What Would You Do, and Why?
A Day with Sandy Schuman
November 2, 2005
What can you do to prepare for the unanticipated? How can you act in the face of the unexpected? How can you “think on your feet?” This workshop is for experienced facilitators and organizational consultants who are willing to talk about “critical incidents.” I'd like to use these incidents to examine how and why we might react differently to a given situation and bring into focus the principles and values that guide our practice. I will bring along my own critical incidents and, in addition, ask you to identify your own:
Can you think of a situation that challenged you as a group facilitator? … that resulted in your learning something fundamental about the practice of group facilitation? … that caused you to feel proud that you did the right thing … or made you wonder if you had?
By examining these incidents as a group we can gain insights from each other regarding the principles and values that underlie our practice as well as specific techniques that can be used to address particular situations.
In this workshop you will:
- Examine your own values regarding group facilitation and the consistency of your behaviors with those values.
- Explain your behaviors with respect to the values and ethics that define group facilitation.
- Use the critical incident technique to explore the integration of theory and practice.
These objectives are pertinent to group facilitators who have had sufficient experience to internalize the issues and can reflect on how best to communicate values and ethics to others through training curriculum design and delivery.
For more information about the workshop please contact me at email@example.com or 518-229-8345.
To register for the workshop or obtain information about the location please contact Duane Berger at Duane@CommunityAtWork.com or 415-641-9773.
Someone asked: Could you tell me more about the content of the session, i.e. a session outline and what would I leave with?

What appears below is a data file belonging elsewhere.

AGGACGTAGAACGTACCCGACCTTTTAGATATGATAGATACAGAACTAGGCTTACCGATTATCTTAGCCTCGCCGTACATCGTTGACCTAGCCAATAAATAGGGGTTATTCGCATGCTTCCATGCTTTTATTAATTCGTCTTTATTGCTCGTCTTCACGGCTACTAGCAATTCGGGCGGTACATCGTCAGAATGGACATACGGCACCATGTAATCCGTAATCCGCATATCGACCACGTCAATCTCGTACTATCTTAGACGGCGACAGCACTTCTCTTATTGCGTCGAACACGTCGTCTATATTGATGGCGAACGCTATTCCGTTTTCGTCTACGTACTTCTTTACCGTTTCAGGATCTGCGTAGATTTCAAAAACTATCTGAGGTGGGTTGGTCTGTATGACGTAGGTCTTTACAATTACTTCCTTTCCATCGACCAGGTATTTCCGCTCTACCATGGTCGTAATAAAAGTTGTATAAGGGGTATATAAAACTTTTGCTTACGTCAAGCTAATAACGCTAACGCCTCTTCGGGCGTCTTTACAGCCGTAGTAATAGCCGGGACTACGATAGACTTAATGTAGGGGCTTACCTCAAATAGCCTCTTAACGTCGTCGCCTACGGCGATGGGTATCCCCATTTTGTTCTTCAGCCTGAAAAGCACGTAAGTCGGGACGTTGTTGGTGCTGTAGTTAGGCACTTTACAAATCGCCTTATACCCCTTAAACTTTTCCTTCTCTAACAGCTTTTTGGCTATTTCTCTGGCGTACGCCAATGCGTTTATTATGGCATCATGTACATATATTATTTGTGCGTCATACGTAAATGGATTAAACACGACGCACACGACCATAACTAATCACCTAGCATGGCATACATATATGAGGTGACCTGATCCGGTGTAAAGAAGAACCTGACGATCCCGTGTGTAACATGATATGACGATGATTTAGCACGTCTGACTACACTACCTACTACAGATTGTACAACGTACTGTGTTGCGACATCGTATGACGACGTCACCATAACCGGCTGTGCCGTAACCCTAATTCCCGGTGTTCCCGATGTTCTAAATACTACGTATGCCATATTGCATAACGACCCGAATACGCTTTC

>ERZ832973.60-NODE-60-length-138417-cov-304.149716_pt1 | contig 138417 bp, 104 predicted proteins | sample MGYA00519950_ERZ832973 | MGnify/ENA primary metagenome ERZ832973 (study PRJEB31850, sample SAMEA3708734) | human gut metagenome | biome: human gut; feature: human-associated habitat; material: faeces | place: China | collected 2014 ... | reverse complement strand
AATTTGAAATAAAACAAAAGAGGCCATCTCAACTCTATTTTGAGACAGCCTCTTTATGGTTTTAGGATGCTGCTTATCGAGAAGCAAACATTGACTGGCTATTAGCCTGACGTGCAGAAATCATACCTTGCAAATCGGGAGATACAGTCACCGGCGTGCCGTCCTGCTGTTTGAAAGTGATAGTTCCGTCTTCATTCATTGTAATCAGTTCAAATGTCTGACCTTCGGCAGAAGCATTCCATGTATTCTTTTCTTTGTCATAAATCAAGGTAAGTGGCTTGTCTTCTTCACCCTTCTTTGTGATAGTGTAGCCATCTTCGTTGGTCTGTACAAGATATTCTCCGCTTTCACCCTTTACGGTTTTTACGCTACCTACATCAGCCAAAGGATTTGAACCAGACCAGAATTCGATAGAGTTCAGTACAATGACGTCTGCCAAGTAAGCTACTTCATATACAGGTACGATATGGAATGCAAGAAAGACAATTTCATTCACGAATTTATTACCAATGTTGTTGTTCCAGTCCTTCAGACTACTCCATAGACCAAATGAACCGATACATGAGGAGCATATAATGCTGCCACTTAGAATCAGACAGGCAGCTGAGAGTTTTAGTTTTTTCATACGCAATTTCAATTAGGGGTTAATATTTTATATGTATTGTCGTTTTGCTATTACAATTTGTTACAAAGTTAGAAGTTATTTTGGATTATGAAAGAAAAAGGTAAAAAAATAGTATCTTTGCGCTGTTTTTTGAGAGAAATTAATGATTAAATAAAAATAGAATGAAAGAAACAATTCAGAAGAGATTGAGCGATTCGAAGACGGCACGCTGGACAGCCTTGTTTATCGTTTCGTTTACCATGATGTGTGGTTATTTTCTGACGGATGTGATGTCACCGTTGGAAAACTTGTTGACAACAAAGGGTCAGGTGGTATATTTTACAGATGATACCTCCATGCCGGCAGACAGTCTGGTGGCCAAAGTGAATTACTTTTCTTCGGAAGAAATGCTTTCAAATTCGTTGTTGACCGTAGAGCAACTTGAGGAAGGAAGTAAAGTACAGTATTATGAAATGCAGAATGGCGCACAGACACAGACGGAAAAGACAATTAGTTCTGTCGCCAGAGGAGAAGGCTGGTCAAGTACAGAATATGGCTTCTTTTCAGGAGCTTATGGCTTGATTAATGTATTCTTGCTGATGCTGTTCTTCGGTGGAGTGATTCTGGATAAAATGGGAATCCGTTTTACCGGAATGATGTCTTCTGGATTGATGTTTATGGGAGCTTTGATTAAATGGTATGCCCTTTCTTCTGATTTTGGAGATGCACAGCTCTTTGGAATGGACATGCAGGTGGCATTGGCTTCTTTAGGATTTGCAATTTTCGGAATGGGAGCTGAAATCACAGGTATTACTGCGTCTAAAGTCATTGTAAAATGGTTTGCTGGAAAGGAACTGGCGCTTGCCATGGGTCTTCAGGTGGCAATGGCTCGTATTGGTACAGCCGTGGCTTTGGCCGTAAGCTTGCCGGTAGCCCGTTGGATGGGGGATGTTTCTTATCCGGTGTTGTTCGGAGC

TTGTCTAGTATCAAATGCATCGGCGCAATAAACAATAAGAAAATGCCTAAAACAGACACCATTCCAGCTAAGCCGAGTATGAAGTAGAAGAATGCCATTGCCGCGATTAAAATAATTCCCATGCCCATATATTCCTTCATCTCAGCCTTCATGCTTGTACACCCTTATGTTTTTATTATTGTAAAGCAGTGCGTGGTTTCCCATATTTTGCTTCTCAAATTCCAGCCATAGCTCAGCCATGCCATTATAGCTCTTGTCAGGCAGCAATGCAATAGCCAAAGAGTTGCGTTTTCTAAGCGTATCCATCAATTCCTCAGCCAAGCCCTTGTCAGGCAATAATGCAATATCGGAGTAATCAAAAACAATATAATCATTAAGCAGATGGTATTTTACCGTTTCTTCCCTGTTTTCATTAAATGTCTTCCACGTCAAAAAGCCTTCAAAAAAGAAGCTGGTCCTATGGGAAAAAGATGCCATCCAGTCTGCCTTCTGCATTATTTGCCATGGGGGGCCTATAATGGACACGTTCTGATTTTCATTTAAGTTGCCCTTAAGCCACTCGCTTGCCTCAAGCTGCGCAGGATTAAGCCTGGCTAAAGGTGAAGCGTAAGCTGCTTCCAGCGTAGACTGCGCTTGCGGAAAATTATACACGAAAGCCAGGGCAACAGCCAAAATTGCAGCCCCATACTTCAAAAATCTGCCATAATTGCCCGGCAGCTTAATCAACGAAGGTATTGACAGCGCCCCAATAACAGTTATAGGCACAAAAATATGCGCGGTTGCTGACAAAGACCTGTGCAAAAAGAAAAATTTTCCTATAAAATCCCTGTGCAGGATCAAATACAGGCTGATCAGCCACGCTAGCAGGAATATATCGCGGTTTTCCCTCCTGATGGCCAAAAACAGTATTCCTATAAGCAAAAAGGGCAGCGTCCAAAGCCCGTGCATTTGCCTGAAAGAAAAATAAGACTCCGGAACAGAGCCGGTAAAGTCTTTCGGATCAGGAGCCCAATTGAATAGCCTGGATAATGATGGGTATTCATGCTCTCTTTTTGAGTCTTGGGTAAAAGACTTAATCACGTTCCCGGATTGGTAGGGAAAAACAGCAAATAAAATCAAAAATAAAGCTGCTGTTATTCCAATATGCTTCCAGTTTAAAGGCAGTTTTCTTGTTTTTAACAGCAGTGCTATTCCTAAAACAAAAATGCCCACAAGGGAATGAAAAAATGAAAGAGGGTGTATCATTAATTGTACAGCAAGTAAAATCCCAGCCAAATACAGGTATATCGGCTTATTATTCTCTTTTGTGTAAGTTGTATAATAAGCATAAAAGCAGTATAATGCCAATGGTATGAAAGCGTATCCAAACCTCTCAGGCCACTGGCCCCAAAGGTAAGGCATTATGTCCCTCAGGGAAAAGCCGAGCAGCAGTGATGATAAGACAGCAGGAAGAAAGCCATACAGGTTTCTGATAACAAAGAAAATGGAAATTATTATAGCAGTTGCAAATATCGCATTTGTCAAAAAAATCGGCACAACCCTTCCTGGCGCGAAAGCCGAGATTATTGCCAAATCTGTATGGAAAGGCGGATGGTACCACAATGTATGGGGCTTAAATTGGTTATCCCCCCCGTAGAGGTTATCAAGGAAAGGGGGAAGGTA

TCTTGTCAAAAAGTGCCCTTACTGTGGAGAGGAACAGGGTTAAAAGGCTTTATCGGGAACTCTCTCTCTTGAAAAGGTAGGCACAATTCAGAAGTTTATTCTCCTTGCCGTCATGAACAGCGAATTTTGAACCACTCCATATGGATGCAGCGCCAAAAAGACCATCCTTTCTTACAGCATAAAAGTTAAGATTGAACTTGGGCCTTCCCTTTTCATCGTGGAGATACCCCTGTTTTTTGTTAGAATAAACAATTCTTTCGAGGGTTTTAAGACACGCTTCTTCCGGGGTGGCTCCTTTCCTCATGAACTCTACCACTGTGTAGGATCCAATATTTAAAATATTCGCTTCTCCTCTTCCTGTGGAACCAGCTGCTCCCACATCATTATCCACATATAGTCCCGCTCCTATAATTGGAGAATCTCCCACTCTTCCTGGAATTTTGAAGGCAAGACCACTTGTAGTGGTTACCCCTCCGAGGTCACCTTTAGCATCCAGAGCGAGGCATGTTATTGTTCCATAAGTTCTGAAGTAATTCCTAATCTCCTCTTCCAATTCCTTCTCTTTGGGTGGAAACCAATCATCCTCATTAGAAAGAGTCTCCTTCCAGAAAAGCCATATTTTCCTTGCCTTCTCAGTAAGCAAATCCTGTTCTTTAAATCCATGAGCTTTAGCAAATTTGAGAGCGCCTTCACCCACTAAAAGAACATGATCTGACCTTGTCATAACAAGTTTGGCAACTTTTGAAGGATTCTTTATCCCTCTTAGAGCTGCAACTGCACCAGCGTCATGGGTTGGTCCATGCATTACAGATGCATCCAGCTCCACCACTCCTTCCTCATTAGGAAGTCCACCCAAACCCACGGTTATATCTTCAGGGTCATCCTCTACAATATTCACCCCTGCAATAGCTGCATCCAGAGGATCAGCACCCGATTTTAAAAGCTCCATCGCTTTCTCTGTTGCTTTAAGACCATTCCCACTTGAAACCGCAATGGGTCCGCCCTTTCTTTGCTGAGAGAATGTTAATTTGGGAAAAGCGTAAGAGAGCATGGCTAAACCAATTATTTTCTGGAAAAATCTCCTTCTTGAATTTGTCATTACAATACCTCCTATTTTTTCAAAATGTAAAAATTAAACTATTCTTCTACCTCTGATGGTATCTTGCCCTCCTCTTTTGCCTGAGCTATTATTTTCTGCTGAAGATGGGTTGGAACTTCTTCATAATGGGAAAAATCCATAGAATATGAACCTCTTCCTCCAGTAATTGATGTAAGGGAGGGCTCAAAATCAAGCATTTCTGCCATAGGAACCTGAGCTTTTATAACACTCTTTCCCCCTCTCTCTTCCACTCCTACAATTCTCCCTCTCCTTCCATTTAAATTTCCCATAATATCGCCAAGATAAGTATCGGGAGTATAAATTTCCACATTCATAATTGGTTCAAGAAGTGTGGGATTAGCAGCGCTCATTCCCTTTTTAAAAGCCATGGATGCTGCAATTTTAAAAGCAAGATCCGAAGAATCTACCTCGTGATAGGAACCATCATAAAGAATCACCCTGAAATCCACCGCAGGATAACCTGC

Sandy responded: The structure I use for critical incidents is fairly simple. I describe a real group facilitation situation in which I have been involved. When I get to a point where there was a challenge (a procedural or ethical issue, problematic behavior, or something else that gave me pause) I interrupt my description and ask, "what would you do, and why." Some of my critical incidents involve a number of such "interruptions" as the situation unfolds.
Typically a number of people respond, describing the action they would take and the reasons for same. This provides a concrete basis for exploring different perspectives and reconciling "espoused theory" and "theory in use." Sometimes there are spin-off discussions on related topics. Presentation and discussion of a critical incident might take anywhere from one-half to two hours, depending on the complexity of the case.
As an aid to identifying underlying issues I usually suggest that participants refer to the Statement of Values and Code of Ethics for Group Facilitators and ask them to identify the specific values and ethics that come into play.
While I will be prepared to present a number of critical incidents, participants may bring their own for the group to explore.
I will grant that this is not a typical workshop with a list of different topics; it is an emergent, generative design.